Later in the day, the heat is intense and sapping of energy. Yet in spite of the sun the dancing continues, the chanting floats in the stifling air. In a line they rise and fall. Crowds gather, a selection of brightly coloured umbrellas vie for position. There is no such let off for the dancers. The scrutiny of both sun and onlooker is relentless. The gerewol is a test of stamina – it goes on for hours in the afternoon despite the gruelling heat.
I am less energetic and sit watching the comings and goings. Women walk elegantly across the horizon, bowls of food balanced with grace on their heads, to fortify those sitting in the shade. Men, in turbans of white, black, green, red, carry teapots of water, swords rakishly slung across their backs. Others ready themselves for the dance. With handheld mirrors they painstakingly apply their make up. They blacken lips, rouge cheeks, apply eyeliner.
Inquisitive children gather around to gawp at the latest spectacle at the festivities – us. The young girls are in black, the borders of which are given character by embroidered colours and a white trimming. Round their necks and wrists are vivid necklaces and bracelets of yellow and red beads.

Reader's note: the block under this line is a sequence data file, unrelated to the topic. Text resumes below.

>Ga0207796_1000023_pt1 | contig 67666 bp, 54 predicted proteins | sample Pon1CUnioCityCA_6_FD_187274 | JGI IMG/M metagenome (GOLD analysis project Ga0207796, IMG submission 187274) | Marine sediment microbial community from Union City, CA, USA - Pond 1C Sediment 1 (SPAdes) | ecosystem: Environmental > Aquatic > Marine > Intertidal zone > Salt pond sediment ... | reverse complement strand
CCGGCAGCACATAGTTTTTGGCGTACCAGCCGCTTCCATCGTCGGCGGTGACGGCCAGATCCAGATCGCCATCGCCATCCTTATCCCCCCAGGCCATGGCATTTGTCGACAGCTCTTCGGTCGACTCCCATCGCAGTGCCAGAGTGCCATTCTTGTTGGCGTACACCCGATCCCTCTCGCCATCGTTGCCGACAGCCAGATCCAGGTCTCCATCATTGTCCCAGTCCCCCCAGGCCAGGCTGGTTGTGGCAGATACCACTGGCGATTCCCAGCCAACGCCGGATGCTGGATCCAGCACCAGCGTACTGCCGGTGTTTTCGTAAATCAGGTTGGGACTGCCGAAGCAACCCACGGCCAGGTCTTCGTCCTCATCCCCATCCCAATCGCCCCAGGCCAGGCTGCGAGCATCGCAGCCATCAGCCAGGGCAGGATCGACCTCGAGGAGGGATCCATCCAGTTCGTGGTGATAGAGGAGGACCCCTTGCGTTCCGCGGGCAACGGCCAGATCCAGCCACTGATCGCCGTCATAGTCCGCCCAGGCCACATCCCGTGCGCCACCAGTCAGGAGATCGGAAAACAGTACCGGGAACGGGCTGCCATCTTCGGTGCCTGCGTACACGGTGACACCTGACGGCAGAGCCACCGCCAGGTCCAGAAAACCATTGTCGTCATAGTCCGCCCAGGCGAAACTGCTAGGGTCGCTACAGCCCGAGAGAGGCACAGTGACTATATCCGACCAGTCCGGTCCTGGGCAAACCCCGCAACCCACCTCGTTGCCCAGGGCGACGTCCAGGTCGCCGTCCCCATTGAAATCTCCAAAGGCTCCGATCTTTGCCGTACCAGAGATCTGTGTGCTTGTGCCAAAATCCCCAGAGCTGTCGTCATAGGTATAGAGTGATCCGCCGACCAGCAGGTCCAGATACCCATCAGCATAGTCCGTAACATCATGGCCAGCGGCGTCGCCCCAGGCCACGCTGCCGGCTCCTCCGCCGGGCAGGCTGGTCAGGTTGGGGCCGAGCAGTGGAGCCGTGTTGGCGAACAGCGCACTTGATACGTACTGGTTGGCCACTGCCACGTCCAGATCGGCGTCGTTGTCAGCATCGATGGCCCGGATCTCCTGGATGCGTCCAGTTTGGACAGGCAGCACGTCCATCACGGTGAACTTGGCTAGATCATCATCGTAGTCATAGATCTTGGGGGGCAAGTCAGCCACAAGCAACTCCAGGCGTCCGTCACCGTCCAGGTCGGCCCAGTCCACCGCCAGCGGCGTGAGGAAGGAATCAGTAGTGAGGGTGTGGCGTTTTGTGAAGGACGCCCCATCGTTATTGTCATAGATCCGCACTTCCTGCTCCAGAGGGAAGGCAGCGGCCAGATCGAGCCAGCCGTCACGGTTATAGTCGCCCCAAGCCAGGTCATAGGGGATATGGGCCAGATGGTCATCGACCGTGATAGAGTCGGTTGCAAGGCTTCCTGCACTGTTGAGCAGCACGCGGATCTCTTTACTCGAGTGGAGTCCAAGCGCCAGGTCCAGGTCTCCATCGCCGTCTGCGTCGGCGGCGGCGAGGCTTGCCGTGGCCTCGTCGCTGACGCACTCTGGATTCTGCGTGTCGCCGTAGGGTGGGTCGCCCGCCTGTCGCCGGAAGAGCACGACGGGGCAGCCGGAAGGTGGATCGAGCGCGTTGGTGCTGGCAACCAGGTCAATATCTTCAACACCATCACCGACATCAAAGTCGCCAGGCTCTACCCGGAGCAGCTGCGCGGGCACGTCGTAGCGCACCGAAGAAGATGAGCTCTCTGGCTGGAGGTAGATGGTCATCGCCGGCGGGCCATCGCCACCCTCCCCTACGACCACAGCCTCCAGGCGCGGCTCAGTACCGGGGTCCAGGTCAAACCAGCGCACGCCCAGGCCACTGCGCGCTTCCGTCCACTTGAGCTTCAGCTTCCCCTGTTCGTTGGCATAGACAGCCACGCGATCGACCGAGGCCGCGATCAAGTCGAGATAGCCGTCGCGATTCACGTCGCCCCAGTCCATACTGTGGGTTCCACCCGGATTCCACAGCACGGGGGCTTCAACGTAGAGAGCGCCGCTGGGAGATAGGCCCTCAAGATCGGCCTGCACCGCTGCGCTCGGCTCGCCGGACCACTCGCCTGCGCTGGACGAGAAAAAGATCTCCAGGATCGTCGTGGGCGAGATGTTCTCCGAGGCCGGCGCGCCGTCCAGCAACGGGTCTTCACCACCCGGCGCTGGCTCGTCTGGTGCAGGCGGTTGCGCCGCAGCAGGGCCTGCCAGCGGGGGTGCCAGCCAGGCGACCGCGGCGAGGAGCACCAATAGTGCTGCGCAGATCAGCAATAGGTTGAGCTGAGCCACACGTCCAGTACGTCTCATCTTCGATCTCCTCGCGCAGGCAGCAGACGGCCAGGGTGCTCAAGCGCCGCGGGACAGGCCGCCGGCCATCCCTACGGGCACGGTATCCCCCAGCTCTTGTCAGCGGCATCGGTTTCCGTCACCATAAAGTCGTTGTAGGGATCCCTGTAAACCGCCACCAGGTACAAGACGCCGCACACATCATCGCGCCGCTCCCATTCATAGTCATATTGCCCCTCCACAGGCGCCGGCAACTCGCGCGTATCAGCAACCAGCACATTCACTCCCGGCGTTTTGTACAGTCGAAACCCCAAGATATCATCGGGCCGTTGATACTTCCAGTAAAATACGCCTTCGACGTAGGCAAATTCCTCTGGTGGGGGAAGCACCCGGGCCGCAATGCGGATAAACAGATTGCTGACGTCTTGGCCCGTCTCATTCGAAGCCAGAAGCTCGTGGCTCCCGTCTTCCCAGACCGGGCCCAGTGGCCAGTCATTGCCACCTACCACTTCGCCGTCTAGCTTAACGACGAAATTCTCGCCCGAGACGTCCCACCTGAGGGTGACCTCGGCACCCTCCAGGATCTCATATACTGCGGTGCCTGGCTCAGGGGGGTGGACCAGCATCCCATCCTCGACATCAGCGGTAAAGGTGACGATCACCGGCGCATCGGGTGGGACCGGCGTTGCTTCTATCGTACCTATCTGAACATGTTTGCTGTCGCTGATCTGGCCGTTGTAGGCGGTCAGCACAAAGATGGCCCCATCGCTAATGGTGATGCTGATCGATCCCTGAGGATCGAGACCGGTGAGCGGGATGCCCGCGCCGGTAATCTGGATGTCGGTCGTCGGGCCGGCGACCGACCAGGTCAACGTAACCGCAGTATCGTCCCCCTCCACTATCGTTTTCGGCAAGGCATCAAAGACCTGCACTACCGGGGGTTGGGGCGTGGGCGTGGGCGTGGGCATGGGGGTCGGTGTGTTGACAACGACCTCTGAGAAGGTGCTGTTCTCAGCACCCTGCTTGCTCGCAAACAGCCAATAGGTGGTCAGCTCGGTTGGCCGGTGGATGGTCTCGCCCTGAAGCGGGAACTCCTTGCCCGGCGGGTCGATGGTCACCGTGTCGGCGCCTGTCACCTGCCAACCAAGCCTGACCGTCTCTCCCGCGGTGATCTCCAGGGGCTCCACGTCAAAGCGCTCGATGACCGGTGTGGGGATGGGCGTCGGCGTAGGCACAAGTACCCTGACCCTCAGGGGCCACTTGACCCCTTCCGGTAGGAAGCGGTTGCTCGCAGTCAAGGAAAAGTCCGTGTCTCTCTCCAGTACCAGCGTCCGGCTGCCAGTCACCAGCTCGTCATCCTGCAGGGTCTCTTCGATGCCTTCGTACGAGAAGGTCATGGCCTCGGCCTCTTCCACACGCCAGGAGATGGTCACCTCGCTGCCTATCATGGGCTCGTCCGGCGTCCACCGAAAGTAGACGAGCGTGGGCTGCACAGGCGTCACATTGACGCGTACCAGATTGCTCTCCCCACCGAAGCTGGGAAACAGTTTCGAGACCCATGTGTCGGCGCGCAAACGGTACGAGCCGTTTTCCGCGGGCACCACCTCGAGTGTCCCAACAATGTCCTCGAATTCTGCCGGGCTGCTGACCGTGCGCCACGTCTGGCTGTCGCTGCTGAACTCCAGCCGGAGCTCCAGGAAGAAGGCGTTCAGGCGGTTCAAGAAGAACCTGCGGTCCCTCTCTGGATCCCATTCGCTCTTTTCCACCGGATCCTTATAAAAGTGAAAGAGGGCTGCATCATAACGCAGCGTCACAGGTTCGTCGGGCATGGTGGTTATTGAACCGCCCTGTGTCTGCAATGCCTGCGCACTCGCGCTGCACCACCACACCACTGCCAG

They stare at the hair on my arms. They gently press the ends of my fingers. Theirs is a genuine curiosity.
In the late afternoon there is a frenzy of last minute preening. Mirrors are held high, make-up inspected, lips puckered, teeth bared. Last minute words of advice are given. Enthusiasm, encouragement and excitement.
The dancers assemble. In a line with rhythmic chanting they click, hiss and stamp their feet. Rolling their eyes and exposing their white teeth, they try to win approval.
They dance, swaying rhythmically, rising and falling on their toes, arms rising in waves. They sing - a frenzied chanting - accompanied only by handclaps, which rises to a crescendo. They are striking and impressive with necklaces, earrings, plumes of feathers decorating their headdresses and bells on their ankles. Make-up accentuates their long faces and delicate features – red foundation, black charcoal lipstick, eyeliner – as the young men grimace to display the whites of their eyes and their teeth.